Chess Anyone? Rules for Decision-Making in Asset Management

Game of chess with king in focus

"Failing to consider second and third order consequences is the cause of a lot of painfully bad decisions, and it is especially deadly when the first inferior option confirms your own biases. Never seize on the first available option, no matter how good it seems, before you’ve asked questions and explored."
—Ray Dalio

Many of us, including yours truly, take vacation during the winter holidays to spend the time with loved ones, relaxing, reenergizing, and planning for the upcoming year. After long days of going up and down the mountains in the northeast, I like to wind down by playing chess.

In chess, what may seem as an attractive immediate next move, may result in losing an important piece or even the game. Thus, it’s important to think through consequences of each action—possible move(s) an opponent could make, as well as your own follow up steps. Those who evaluate second, third, fourth and Nth degrees of permutations will win in chess.

At some point, I found myself reflecting that the game of chess is not that different from what we do professionally. Similar to chess, asset management executives must plan for the future several moves, or years, ahead. In both cases, considering what Ray Dalio called “the second and third order consequences” are critical to long term success. When making any critical business decision, thinking through not just immediate impact, but also through second, third, fourth, and Nth degree consequences could mean the difference between success and failure of a project, program, acquisition, and the organization as the whole.

There is no one way to look at second and third order consequences in asset management. Nonetheless, just like in chess, it is possible to methodically approach the decision making by considering these and similar questions:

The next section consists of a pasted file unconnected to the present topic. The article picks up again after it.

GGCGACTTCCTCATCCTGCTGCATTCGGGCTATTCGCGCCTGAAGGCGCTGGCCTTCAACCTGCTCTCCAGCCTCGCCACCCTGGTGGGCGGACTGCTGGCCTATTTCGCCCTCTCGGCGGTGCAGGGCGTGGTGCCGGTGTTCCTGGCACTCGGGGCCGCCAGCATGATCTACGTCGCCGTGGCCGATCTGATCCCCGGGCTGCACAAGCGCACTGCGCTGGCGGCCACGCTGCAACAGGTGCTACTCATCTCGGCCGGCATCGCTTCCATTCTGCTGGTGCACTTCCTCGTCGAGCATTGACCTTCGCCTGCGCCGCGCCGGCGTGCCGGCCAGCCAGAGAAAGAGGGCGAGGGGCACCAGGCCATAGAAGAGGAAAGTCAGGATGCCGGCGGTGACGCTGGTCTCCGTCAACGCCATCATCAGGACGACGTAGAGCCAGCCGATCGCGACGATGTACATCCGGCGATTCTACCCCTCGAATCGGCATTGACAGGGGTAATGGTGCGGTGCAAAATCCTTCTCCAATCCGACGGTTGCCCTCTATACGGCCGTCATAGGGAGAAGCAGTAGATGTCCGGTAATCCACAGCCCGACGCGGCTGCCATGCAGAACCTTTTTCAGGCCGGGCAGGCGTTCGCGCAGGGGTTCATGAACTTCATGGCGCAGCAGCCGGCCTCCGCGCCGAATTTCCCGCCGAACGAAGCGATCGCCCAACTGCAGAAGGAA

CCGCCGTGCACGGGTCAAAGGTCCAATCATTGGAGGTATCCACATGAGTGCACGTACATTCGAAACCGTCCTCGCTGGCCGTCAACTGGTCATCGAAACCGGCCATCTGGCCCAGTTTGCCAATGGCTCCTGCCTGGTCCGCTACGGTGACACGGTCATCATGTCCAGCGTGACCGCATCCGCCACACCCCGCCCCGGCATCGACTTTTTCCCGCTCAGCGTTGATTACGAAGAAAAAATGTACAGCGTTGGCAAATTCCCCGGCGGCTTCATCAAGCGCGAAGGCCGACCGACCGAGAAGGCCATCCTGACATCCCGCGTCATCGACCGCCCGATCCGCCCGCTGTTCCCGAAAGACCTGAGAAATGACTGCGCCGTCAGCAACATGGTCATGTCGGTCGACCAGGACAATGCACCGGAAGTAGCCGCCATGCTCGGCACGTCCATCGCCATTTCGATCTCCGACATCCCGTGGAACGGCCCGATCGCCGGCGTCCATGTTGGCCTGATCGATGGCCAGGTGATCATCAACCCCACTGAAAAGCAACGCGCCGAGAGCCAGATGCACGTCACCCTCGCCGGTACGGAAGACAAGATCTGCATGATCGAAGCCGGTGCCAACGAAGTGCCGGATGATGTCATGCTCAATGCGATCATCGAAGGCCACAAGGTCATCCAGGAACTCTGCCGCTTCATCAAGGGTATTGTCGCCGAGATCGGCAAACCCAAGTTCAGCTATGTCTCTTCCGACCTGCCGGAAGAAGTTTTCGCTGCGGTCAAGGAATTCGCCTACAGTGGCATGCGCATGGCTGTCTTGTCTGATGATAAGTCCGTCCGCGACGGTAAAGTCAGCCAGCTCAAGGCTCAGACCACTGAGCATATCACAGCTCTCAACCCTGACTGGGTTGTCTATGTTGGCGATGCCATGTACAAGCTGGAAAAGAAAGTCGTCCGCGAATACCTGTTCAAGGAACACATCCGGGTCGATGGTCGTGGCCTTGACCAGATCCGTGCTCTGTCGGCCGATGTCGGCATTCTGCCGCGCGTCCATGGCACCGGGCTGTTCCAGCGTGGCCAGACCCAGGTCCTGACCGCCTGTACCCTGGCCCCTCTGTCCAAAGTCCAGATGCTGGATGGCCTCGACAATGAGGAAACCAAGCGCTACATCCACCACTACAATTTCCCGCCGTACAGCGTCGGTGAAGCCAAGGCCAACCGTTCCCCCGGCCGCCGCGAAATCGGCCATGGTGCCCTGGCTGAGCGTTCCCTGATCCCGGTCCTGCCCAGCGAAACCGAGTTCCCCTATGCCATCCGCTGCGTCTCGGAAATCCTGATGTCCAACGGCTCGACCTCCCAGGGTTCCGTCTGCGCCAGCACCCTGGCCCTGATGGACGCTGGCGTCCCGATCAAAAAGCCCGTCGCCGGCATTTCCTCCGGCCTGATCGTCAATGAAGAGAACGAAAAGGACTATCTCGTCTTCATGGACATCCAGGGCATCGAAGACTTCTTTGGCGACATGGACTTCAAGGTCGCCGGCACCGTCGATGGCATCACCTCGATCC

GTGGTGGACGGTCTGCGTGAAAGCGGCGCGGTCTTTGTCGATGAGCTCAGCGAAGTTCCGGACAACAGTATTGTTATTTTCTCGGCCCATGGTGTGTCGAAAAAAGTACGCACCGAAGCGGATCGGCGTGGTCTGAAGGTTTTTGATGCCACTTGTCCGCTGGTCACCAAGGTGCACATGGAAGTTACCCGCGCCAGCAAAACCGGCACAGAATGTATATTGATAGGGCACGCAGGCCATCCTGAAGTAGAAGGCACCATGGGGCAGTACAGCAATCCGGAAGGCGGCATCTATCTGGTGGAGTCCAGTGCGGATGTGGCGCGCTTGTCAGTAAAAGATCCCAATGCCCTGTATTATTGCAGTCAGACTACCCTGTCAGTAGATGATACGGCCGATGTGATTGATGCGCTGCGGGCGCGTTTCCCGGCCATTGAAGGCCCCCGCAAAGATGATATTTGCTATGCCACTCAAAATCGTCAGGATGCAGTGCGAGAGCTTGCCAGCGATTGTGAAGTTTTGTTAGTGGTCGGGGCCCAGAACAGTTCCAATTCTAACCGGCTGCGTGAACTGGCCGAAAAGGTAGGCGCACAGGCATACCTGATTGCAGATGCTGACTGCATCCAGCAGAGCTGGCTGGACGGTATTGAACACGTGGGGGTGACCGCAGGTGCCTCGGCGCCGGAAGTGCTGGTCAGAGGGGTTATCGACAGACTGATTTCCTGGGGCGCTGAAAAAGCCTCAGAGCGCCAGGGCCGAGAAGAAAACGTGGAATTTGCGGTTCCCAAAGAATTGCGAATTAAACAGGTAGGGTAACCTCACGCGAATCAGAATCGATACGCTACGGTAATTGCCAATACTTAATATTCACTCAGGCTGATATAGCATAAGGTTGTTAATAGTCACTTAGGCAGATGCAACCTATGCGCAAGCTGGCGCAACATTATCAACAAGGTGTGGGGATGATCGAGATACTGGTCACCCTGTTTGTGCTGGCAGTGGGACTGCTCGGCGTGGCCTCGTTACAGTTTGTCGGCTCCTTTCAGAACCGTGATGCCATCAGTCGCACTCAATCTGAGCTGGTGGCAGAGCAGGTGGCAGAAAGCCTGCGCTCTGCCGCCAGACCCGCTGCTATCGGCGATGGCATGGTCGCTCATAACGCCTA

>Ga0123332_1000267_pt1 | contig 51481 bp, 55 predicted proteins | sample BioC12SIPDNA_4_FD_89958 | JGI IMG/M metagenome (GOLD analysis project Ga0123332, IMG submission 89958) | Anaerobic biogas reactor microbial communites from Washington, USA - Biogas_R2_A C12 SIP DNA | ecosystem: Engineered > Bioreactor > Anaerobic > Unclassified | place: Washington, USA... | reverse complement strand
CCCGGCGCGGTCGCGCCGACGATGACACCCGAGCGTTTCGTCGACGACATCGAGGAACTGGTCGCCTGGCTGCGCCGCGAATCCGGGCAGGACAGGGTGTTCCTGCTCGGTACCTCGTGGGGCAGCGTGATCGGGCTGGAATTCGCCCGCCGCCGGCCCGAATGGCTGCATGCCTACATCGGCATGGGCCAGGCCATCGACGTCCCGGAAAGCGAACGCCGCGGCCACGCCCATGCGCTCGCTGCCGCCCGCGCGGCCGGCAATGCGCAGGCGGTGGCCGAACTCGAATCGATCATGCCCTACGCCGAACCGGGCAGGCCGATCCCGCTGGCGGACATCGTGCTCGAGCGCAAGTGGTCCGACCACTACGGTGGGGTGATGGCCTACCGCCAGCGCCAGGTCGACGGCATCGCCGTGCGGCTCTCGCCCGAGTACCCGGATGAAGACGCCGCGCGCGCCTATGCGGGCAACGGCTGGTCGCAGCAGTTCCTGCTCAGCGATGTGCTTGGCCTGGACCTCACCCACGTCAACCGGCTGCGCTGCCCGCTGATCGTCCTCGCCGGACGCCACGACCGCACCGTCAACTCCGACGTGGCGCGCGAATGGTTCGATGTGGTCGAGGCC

• What is your target state, overall goals and objectives?
  • What are your intermediary steps to get there, i.e., the roadmap?
  • Does your vision have support of all stakeholders?
  • What is the impact of your decision or action on: people, process, technology, and data?
  • Is the impact immediate to one stakeholder but requires investment from another?
  • Have we done this before? Do we know what we know, and what we don't know? 
  • Who is a believable party on each of these topics? 

The larger the project or program, the more complicated the decisions are as they result in more and more ripples throughout the organization. No example may be more pertinent than in an acquisition or merger. Often, firms get lost in the possible synergies, while overlooking the functional capabilities that each firm needs which may or may not overlap. Since the scale of the decision to merge has many second and third order consequences, this is a breeding ground for time lost and blown budgets. Smaller decisions, such as the implementation of a new system after an exhaustive RFP and demo process, may seem like an obvious step in the right direction, but eventually become a time and cost sink if later impacts are considered. Questions specific to a new implementation include: Do we need to build any proprietary workarounds to bring it into our ecosystem? What data integration challenges should we anticipate? Will we receive buy-in across the organization? Quite often, our projects at Citisoft involve an intricate dismantling of systems and processes that were implemented without consideration to second and third order consequences.

If there are no easy decisions in asset management operations initiatives, how do you direct the way forward? Consciously exploring all available options and thinking through second and third order impacts on all stakeholders is a good start. Hiring a consulting expert could be a useful shortcut as well. Consultants have the benefit of experiencing these Nth degree consequences firsthand throughout multiple programs of various sizes and degrees of success. As one of my colleagues says, we are here to connect the dots, sometimes the dots that don’t even exist yet.

Now, game of chess anyone?